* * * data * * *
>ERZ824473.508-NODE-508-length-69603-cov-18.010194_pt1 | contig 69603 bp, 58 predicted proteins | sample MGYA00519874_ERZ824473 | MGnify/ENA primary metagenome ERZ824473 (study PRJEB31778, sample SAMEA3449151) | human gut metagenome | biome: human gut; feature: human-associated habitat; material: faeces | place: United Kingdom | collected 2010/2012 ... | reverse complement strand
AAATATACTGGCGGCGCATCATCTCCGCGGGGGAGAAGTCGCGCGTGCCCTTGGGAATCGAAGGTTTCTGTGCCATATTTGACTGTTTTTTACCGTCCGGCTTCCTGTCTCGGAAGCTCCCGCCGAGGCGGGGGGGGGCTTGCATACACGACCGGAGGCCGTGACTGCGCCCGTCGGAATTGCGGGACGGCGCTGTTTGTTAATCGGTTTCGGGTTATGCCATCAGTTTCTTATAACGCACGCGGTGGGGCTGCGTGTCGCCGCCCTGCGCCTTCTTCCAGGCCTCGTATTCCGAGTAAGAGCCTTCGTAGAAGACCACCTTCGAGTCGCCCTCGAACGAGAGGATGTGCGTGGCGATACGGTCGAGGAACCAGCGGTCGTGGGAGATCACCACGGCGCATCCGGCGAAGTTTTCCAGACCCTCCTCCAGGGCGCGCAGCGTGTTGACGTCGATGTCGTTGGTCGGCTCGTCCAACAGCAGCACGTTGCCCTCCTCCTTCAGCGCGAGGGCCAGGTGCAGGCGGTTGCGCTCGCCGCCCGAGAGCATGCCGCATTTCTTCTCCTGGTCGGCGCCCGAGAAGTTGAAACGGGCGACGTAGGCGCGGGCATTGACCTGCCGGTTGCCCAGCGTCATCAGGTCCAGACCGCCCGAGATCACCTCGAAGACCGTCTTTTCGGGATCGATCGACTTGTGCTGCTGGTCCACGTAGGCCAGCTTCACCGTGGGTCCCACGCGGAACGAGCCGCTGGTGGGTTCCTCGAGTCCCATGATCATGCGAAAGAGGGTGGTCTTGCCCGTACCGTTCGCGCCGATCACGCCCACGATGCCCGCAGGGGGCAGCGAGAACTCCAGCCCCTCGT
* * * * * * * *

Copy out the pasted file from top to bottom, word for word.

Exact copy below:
>ERZ824473.508-NODE-508-length-69603-cov-18.010194_pt1 | contig 69603 bp, 58 predicted proteins | sample MGYA00519874_ERZ824473 | MGnify/ENA primary metagenome ERZ824473 (study PRJEB31778, sample SAMEA3449151) | human gut metagenome | biome: human gut; feature: human-associated habitat; material: faeces | place: United Kingdom | collected 2010/2012 ... | reverse complement strand
AAATATACTGGCGGCGCATCATCTCCGCGGGGGAGAAGTCGCGCGTGCCCTTGGGAATCGAAGGTTTCTGTGCCATATTTGACTGTTTTTTACCGTCCGGCTTCCTGTCTCGGAAGCTCCCGCCGAGGCGGGGGGGGGCTTGCATACACGACCGGAGGCCGTGACTGCGCCCGTCGGAATTGCGGGACGGCGCTGTTTGTTAATCGGTTTCGGGTTATGCCATCAGTTTCTTATAACGCACGCGGTGGGGCTGCGTGTCGCCGCCCTGCGCCTTCTTCCAGGCCTCGTATTCCGAGTAAGAGCCTTCGTAGAAGACCACCTTCGAGTCGCCCTCGAACGAGAGGATGTGCGTGGCGATACGGTCGAGGAACCAGCGGTCGTGGGAGATCACCACGGCGCATCCGGCGAAGTTTTCCAGACCCTCCTCCAGGGCGCGCAGCGTGTTGACGTCGATGTCGTTGGTCGGCTCGTCCAACAGCAGCACGTTGCCCTCCTCCTTCAGCGCGAGGGCCAGGTGCAGGCGGTTGCGCTCGCCGCCCGAGAGCATGCCGCATTTCTTCTCCTGGTCGGCGCCCGAGAAGTTGAAACGGGCGACGTAGGCGCGGGCATTGACCTGCCGGTTGCCCAGCGTCATCAGGTCCAGACCGCCCGAGATCACCTCGAAGACCGTCTTTTCGGGATCGATCGACTTGTGCTGCTGGTCCACGTAGGCCAGCTTCACCGTGGGTCCCACGCGGAACGAGCCGCTGGTGGGTTCCTCGAGTCCCATGATCATGCGAAAGAGGGTGGTCTTGCCCGTACCGTTCGCGCCGATCACGCCCACGATGCCCGCAGGGGGCAGCGAGAACTCCAGCCCCTCGT